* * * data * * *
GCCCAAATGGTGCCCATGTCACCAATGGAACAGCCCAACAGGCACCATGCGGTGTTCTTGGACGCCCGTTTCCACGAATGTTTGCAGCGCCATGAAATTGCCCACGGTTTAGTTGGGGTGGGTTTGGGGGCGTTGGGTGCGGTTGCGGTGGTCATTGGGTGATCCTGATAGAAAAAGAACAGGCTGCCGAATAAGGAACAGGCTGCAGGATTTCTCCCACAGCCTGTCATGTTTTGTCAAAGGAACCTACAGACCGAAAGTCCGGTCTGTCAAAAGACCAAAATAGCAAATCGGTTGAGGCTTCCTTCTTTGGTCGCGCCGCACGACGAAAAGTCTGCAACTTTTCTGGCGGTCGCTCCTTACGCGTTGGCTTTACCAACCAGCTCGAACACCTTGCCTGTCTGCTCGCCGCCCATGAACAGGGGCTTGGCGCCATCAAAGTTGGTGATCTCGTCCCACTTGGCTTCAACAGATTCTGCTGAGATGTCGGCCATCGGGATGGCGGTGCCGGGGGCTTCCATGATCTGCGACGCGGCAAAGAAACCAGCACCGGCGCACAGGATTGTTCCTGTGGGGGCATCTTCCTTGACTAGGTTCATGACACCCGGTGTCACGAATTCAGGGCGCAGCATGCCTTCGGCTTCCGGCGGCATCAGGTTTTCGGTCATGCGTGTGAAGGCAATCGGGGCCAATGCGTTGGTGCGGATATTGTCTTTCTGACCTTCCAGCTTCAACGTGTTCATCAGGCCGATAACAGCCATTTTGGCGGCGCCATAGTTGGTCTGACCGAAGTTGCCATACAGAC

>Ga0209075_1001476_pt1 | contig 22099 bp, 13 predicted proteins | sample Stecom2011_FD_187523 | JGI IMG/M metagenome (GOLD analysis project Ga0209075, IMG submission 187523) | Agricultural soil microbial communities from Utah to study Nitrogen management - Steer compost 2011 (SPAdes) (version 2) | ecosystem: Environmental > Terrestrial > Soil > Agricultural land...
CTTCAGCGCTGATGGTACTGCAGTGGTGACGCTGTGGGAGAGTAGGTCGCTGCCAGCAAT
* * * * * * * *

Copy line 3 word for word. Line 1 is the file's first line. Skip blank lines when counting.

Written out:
CTTCAGCGCTGATGGTACTGCAGTGGTGACGCTGTGGGAGAGTAGGTCGCTGCCAGCAAT